I begin this article with a good dose of genuine amazement. Imagine a field of solar panels floating in the dark of space, capturing sunlight 24/24. Now imagine radio waves concentrated in a beam of energy that flies from these panels to us on this blue planet and quarrelsome. Space solar energy.
Sounds like a sci-fi movie, right? We talked about it some time, but it was all in preparation. Now it has come true. It happened right now, at the California Institute of Technology, better known as Caltech. And it's the first time in history.
Congratulations on the transmission
The Caltech team of researchers, led by the co-director of the Space Solar Power Project, Ali Hajimiri, announced to have sent space solar energy to Earth without using a single cable. All thanks to MAPLE, a small prototype launched into orbit last January. What is it about? How did they do it?
One thing at a time. The device MAPLE (Microwave Array for Power-transfer Low-orbit Experiment), sent into orbit last January, collects space solar energy through two panels. This energy is then converted into direct current and sent through a beam of radio waves to a receiver on the roof of the Gordon and Betty Moore Laboratory of Engineering in Pasadena. During the experiment, the energy received was used to power two small LEDs inside MAPLE.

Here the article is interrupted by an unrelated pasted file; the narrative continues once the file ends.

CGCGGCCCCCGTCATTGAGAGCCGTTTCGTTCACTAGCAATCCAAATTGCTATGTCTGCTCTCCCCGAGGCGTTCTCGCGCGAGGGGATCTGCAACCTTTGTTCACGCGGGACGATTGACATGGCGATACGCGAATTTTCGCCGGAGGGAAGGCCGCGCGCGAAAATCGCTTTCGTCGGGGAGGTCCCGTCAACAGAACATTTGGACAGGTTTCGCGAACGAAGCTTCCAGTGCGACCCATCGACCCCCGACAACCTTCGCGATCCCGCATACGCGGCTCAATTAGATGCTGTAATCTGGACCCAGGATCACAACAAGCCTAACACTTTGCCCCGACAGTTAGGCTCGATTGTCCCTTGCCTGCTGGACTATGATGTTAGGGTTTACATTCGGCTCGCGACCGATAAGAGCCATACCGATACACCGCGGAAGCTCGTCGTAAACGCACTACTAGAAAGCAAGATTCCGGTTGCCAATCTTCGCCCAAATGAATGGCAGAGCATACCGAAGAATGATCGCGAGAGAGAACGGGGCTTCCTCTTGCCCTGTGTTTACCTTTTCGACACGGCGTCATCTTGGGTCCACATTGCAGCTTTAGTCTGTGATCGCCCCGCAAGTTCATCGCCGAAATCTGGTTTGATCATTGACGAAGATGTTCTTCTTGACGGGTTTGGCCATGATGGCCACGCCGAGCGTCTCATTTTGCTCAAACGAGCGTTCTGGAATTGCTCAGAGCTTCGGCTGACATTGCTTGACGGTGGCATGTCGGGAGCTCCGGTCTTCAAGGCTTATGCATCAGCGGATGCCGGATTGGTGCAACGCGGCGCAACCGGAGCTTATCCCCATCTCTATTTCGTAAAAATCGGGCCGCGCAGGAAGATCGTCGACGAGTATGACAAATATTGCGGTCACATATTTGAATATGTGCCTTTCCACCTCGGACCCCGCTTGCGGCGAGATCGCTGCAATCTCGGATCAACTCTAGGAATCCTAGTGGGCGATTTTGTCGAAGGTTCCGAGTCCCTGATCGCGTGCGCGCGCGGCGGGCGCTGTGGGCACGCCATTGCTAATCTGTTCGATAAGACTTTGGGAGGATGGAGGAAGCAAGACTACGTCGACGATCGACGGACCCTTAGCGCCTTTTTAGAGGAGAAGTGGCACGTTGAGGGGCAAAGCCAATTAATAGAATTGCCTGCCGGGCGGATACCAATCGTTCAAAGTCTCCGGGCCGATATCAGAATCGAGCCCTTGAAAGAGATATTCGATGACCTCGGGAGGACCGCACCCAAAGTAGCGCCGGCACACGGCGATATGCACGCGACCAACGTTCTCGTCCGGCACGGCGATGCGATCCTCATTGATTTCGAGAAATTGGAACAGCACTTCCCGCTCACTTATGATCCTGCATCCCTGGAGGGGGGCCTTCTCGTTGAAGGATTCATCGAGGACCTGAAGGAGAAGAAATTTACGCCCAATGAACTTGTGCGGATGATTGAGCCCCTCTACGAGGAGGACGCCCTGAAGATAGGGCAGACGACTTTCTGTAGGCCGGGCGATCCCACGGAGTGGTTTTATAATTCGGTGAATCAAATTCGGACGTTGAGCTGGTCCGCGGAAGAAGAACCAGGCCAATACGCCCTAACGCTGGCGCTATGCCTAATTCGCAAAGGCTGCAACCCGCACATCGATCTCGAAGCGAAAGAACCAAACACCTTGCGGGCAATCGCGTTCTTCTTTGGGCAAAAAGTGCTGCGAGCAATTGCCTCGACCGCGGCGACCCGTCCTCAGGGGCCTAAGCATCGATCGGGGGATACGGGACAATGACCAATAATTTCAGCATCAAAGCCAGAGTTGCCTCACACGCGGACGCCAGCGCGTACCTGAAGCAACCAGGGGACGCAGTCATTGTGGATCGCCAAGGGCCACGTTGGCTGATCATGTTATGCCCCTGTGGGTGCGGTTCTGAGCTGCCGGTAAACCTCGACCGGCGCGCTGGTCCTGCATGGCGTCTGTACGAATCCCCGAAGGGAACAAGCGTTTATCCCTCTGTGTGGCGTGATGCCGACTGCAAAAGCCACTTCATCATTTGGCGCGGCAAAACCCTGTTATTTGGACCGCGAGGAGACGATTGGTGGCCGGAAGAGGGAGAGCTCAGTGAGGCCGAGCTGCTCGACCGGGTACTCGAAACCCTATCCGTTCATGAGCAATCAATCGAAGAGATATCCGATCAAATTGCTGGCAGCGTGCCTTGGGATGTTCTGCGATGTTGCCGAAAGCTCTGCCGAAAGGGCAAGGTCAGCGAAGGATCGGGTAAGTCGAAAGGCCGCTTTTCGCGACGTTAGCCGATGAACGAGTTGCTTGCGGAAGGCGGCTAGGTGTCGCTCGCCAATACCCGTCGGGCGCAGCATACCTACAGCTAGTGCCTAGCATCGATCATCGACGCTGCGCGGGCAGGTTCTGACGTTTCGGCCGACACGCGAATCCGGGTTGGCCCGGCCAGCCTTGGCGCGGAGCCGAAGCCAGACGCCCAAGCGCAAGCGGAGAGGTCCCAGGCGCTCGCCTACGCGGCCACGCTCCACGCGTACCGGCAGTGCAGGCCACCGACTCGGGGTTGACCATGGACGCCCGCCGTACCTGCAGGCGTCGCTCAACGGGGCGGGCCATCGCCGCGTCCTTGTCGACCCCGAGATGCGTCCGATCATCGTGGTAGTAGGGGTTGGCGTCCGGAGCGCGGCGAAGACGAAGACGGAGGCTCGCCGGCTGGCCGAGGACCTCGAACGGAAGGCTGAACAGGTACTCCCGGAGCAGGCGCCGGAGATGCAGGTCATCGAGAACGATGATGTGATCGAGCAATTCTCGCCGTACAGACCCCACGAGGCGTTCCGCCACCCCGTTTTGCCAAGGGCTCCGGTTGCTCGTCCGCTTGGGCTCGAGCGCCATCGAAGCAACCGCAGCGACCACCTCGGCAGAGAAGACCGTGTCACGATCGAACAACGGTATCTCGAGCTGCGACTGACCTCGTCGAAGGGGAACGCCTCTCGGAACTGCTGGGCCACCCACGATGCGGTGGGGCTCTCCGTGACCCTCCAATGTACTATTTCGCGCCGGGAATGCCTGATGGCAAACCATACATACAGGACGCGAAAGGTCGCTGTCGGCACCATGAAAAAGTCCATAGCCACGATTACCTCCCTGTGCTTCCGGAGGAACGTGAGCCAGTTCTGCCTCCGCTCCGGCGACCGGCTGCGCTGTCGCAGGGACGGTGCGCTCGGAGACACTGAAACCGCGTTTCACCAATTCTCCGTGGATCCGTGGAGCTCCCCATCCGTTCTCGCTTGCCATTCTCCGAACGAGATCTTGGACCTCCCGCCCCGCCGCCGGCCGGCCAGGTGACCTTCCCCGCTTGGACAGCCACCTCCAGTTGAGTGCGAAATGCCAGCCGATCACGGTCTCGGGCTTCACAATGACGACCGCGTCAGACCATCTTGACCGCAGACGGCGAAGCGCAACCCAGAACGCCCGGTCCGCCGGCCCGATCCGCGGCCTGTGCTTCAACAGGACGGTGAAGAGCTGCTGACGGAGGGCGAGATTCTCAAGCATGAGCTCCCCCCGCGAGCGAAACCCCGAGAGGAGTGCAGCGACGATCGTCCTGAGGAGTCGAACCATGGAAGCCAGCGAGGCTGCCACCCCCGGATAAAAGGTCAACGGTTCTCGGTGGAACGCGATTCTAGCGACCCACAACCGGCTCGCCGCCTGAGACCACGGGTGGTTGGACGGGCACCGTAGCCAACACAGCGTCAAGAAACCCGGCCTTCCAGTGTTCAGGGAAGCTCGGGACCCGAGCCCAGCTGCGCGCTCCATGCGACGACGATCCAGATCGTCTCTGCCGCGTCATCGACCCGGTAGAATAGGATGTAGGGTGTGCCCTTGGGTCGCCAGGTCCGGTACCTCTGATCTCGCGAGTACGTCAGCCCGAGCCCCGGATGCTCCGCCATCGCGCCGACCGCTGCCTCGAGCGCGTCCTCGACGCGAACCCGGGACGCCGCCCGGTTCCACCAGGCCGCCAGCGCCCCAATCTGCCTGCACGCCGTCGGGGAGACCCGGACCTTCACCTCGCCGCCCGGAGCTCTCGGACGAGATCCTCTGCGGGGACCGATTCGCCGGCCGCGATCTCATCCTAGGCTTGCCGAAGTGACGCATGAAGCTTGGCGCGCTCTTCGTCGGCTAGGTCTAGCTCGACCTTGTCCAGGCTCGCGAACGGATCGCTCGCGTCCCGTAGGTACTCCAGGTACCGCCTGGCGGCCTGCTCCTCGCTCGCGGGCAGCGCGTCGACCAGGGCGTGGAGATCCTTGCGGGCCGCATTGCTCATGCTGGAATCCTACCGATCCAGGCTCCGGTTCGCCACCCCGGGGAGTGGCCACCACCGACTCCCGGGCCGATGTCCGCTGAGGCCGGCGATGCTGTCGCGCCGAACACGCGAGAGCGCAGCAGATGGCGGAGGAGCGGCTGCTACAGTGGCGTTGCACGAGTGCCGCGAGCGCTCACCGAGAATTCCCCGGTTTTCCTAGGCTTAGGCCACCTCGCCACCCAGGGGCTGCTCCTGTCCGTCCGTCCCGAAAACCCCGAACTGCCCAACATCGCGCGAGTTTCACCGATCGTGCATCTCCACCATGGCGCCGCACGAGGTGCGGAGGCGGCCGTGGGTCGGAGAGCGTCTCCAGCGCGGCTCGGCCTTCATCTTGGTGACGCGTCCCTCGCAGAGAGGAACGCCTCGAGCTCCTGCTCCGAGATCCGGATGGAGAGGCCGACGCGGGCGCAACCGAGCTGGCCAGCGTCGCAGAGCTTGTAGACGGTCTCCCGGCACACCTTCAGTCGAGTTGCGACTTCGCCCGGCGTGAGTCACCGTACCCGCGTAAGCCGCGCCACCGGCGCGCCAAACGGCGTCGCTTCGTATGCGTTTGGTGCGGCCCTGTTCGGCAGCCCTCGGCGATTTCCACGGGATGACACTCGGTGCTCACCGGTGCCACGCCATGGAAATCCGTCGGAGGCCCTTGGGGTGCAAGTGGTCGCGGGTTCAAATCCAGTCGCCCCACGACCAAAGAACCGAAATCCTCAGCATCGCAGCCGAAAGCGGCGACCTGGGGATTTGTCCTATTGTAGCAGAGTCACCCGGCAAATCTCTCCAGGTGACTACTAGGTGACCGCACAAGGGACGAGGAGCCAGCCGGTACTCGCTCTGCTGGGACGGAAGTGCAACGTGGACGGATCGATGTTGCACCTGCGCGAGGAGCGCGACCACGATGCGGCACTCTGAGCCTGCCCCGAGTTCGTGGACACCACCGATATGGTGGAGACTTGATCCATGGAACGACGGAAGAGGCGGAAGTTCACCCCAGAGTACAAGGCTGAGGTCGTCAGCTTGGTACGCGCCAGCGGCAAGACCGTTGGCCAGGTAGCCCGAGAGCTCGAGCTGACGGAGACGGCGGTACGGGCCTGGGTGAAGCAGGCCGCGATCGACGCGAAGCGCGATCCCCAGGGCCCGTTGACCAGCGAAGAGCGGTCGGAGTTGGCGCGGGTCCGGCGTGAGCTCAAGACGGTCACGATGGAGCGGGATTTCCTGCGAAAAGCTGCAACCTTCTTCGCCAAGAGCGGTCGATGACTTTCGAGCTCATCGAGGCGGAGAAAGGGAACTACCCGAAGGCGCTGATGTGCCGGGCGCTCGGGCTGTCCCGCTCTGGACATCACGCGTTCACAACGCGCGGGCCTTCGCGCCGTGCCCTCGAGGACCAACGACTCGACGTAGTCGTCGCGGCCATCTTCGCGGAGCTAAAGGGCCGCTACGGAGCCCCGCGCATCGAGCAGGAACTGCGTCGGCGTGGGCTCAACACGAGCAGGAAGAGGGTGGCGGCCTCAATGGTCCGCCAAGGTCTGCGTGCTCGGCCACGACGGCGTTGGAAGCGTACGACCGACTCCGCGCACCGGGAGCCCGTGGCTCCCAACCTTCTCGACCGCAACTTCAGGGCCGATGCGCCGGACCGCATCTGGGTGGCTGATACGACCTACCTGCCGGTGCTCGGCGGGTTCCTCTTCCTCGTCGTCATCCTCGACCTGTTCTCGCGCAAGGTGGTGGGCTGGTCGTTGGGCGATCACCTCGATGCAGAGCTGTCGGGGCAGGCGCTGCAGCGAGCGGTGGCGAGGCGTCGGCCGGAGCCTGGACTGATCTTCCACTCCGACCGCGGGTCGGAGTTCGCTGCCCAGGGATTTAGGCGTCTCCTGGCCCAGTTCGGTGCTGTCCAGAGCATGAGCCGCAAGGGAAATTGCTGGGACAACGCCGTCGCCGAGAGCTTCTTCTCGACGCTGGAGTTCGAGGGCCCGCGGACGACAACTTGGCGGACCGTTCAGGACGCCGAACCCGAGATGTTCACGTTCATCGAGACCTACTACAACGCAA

Two small lights that light up an immense beacon on the coming decades.
Space Solar: Towards a Wireless Energy Future
"As the internet has democratized access to information, we hope that the wireless transmission of space solar will democratize access to energy," says Hajimiri. This new technology could send energy to remote regions or regions affected by wars and natural disasters, without the need for ground-based transmission infrastructure.
The possibility of transmitting energy from space has so forcefully emerged from hypotheses that we are already in rational estimates. It could change the game of renewable energy so much that nations like Japan expect to start using it as early as the mid-30s. My daughter will be 18 years old.
A space solar system would be able to operate 24 hours a day, bypassing the night break that interrupts the collection of solar energy on the ground, and could send energy to the planet at costs that would become more and more convenient.
May this reality come as a blessing upon us. Decline and not be prey to (too many) interests and greed. Let's pray.